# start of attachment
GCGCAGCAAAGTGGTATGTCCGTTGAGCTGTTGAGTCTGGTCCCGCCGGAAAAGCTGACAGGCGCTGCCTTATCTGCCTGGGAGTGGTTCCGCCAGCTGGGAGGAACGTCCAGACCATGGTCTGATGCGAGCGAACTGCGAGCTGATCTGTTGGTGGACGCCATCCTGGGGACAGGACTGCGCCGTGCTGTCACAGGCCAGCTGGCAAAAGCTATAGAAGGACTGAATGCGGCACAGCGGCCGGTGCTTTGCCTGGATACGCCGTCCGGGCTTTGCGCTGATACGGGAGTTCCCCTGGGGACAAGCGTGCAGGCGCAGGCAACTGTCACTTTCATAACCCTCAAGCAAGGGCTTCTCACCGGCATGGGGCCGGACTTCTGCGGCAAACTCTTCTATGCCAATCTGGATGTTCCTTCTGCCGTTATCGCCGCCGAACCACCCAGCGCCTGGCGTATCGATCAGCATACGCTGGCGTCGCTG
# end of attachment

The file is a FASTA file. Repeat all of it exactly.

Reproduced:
GCGCAGCAAAGTGGTATGTCCGTTGAGCTGTTGAGTCTGGTCCCGCCGGAAAAGCTGACAGGCGCTGCCTTATCTGCCTGGGAGTGGTTCCGCCAGCTGGGAGGAACGTCCAGACCATGGTCTGATGCGAGCGAACTGCGAGCTGATCTGTTGGTGGACGCCATCCTGGGGACAGGACTGCGCCGTGCTGTCACAGGCCAGCTGGCAAAAGCTATAGAAGGACTGAATGCGGCACAGCGGCCGGTGCTTTGCCTGGATACGCCGTCCGGGCTTTGCGCTGATACGGGAGTTCCCCTGGGGACAAGCGTGCAGGCGCAGGCAACTGTCACTTTCATAACCCTCAAGCAAGGGCTTCTCACCGGCATGGGGCCGGACTTCTGCGGCAAACTCTTCTATGCCAATCTGGATGTTCCTTCTGCCGTTATCGCCGCCGAACCACCCAGCGCCTGGCGTATCGATCAGCATACGCTGGCGTCGCTG